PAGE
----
Sunday, November 12, 2006

Visible Invisibility: Women of Color in Law Firms

That's the name of a new study just released by the American Bar Association regarding the experience of women of color in law firms with 25 or more lawyers.

What did the study find? One of the study co-chairs, Paulette Brown said: "I thought the numbers would not be good. I didn't know they'd be so startling."

More from a report on Law.Com by Susan Hansen of The Minority Law Journal:
Of women attorneys of color, 44 percent reported being passed over for desirable assignments, compared with 39 percent of white women, 25 percent of men of color and only 2 percent of white men. (The study covered law firms of 25 lawyers or more; more than 1,000 lawyers responded to the online questionnaire.)

Nearly two thirds of those women -- 62 percent -- said that they had been excluded from formal and informal networking opportunities, compared with 4 percent of white men.

Almost half of women of color -- 49 percent -- reported being subjected to demeaning comments or other types of harassment at their firms.

The examples of such harassment that respondents described in written comments and follow-up focus groups would make even the most vocal critic of political correctness cringe.

One Native American lawyer, for instance, recalled being asked where her tomahawk was and whether she would mind being called Pocahontas. A Korean associate recounted that her firm's managing partner introduced her to a Korean client with the words, "She eats kimchi just like you." Soon after, the managing partner left a message on her voicemail in which he tried to sound like an Asian speaker. Another Asian-American woman reported hearing herself described as "a dragon lady" at her firm, while an African-American associate said that she was labeled "an angry black woman."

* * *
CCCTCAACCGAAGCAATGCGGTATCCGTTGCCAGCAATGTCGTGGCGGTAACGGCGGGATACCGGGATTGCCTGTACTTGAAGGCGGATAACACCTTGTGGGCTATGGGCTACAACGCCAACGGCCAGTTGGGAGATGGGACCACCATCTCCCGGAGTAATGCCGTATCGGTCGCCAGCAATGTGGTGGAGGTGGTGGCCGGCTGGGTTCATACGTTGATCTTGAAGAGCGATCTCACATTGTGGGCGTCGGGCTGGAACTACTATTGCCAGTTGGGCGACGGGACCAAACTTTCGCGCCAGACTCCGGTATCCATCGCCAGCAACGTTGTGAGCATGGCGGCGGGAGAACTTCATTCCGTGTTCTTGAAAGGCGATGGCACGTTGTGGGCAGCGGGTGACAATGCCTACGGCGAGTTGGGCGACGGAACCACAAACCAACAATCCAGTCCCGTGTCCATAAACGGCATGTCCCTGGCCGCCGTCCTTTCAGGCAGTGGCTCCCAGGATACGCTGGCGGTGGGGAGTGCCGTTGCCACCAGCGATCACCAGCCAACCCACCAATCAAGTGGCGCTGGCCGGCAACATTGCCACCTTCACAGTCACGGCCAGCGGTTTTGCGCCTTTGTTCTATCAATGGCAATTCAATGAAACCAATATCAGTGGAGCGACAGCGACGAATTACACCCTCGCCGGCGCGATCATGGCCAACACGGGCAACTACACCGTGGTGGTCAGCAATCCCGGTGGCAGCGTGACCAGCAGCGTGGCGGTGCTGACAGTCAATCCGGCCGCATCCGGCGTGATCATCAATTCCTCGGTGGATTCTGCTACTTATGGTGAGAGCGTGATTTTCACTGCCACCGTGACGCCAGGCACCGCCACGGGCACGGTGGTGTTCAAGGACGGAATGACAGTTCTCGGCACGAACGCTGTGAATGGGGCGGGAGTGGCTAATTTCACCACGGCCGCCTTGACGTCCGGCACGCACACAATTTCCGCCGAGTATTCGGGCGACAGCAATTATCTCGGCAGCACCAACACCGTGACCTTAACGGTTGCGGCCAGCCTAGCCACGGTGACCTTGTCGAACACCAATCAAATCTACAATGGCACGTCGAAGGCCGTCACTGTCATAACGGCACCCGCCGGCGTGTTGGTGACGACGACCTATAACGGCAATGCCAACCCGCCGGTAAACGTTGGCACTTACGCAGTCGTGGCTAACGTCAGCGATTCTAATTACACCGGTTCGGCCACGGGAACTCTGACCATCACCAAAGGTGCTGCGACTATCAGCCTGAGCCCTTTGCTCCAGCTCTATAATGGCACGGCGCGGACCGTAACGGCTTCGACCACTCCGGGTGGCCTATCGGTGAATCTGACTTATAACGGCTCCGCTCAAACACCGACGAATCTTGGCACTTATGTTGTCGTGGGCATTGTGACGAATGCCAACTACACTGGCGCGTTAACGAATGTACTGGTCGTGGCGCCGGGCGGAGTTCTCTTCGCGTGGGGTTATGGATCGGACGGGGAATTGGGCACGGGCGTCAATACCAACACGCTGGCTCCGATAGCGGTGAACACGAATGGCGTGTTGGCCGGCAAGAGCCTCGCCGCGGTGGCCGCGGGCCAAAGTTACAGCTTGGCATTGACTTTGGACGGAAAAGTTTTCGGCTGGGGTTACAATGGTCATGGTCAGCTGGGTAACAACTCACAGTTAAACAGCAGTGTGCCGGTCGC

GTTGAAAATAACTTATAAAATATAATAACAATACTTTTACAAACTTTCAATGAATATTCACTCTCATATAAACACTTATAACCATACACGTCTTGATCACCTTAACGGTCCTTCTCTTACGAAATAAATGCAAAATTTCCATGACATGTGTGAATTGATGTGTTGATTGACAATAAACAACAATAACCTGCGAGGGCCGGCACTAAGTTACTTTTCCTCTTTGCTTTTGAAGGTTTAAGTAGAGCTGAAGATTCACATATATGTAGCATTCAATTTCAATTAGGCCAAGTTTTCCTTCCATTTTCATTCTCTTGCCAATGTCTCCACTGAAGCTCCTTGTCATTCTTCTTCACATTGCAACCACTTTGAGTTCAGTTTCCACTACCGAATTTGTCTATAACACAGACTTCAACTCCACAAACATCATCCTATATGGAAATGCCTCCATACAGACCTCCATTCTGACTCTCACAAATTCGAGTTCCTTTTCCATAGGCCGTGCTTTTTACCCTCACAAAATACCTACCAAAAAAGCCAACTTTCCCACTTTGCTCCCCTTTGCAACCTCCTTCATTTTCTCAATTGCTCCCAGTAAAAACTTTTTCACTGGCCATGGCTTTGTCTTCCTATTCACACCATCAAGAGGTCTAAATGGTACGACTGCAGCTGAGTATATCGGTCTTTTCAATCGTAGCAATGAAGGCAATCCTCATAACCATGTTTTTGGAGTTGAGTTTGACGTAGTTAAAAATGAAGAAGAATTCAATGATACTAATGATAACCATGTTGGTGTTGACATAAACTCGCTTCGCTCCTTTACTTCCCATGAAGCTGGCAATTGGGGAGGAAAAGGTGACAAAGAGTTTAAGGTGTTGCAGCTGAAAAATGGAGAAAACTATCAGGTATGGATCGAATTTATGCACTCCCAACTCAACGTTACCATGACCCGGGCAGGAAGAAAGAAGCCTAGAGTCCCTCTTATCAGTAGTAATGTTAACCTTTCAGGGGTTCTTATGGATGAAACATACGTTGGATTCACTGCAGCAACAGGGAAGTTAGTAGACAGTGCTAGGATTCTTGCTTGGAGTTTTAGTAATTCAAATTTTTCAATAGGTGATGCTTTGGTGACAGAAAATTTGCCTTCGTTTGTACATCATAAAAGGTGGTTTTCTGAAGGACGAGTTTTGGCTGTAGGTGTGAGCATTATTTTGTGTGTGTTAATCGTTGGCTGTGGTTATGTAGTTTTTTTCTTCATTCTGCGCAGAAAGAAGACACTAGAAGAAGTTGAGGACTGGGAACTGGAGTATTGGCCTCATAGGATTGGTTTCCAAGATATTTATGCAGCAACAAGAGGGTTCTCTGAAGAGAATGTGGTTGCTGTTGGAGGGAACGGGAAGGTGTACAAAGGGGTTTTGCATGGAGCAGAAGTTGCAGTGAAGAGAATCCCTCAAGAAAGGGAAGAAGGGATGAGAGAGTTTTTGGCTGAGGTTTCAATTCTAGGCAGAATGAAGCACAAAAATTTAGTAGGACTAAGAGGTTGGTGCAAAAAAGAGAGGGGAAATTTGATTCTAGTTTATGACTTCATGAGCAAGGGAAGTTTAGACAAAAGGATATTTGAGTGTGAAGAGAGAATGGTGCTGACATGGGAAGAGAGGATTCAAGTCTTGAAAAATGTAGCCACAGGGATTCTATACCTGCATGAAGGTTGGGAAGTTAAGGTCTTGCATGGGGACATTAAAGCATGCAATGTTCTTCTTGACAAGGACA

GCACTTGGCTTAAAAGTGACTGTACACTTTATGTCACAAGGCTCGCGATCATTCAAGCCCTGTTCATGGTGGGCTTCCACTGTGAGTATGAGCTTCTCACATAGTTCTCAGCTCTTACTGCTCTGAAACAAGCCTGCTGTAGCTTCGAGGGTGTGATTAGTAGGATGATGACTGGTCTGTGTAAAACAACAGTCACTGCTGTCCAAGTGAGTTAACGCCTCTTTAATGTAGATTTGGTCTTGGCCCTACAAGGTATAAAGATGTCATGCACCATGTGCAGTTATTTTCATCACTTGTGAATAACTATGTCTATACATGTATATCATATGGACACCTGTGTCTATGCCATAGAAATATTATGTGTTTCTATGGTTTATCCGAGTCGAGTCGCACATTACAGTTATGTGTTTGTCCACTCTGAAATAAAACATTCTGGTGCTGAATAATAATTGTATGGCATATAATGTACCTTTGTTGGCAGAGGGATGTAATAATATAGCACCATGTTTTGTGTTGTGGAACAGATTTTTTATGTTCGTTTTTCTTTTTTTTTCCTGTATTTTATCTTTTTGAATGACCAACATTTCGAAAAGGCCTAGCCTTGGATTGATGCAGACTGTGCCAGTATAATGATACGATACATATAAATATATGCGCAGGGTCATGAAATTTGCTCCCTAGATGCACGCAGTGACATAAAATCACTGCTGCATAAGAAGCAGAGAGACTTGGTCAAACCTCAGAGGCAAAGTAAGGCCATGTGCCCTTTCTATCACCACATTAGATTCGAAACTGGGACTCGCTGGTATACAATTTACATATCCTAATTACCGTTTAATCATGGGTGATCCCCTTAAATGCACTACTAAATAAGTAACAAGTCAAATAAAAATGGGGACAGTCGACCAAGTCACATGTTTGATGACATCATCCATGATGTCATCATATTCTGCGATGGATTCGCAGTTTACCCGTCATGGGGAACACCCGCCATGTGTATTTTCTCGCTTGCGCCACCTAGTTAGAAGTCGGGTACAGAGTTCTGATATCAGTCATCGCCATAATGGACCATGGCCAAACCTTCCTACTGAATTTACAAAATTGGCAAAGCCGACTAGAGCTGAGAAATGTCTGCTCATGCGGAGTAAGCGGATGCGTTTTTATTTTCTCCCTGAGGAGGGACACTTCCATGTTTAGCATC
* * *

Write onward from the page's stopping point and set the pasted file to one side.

To [study co-chair Arin] Reeves, the sheer number of minority women reporting those kinds of comments was a major surprise.

"We've sort of been in this mode where [law firms] think they've left this kind of harassment in the past," says Reeves. Unfortunately, she adds, the study shows that firms still have a lot of basic work to do to make women of color feel welcome -- such as making sure they're in compliance with anti-harassment laws.

Reeves may have been surprised but I'm not.

There is open hostility and rising fear out there regarding the rate of change in America .. change that has pushed women into the majority among undergraduates in college ... change that is moving America consistently in the direction of greater population diversity and a reversal of the definition of "majority" and "minority" in some states (California, Texas) and many urban areas (Washington, DC) ... change that is moving America toward greater tolerance, and, ultimately, acceptance of sexual minorities.

This fear and hostility often reveals itself in the treatment of those perceived as less powerful ... women of color, gays and lesbians, immigrants, geeks in schools controlled by jocks, etc.

These folks are like the canaries in the coal mine. Evidence of continued intolerance toward the less powerful (the least of us), especially where such intolerance is accepted or rationalized (whether by faith, homeland security or otherwise), is a powerful suggestion that all is not well in our democracy.

We who fail to see the signs, those who refuse to speak out against intolerance/injustice where ever it appears, may yet reap a bitter harvest, as those who have power act to keep it and we who remained silent end up like the women in The Hand Maid's Tale consigned to certain roles by the will and force of "the majority."

"The years forget our errors, and forgive our sins, but they punish our inaction with living death." Robert Grudin, Time and the Art of Living

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